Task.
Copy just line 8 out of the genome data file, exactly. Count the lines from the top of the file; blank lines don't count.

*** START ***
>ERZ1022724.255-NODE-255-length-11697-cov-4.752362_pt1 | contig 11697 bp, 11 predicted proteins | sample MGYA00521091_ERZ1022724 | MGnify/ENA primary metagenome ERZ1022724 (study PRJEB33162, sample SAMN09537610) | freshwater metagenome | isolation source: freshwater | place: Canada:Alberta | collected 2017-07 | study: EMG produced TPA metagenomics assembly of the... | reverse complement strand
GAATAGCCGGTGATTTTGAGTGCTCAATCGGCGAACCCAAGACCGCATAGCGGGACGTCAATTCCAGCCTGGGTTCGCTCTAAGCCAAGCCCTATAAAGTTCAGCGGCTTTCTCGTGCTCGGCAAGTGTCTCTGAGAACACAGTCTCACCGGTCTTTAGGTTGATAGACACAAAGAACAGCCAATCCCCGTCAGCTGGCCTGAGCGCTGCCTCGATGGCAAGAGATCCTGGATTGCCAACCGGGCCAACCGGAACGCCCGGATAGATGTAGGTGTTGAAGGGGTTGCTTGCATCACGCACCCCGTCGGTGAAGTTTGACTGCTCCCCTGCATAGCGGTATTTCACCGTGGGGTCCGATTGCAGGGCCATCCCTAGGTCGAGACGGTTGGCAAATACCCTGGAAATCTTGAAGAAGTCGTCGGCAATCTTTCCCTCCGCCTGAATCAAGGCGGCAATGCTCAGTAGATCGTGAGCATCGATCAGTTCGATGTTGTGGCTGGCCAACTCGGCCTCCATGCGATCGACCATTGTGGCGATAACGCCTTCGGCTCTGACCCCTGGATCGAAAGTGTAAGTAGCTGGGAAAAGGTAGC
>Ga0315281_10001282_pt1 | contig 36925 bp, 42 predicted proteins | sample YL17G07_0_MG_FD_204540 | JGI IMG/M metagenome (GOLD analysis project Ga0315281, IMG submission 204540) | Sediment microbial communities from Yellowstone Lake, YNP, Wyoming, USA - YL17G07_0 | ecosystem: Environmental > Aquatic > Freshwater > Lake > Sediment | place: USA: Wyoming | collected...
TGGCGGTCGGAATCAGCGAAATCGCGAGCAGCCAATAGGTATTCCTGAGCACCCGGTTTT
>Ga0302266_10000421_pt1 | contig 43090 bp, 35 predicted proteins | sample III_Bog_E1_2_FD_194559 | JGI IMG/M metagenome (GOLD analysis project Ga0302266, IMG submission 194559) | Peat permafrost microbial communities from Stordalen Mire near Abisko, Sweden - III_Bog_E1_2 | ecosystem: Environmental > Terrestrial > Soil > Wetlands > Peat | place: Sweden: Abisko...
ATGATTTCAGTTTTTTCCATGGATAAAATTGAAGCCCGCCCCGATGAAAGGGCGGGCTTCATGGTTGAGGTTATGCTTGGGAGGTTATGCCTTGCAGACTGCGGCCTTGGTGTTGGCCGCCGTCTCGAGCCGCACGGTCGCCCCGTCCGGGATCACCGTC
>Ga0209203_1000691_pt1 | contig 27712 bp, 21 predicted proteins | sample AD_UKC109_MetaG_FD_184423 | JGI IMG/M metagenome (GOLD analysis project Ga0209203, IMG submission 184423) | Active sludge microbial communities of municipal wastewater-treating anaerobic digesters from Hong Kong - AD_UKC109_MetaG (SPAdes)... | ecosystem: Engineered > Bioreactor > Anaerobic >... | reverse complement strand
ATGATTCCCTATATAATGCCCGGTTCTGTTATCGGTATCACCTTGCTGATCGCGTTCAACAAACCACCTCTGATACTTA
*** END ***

ATGATTCCCTATATAATGCCCGGTTCTGTTATCGGTATCACCTTGCTGATCGCGTTCAACAAACCACCTCTGATACTTA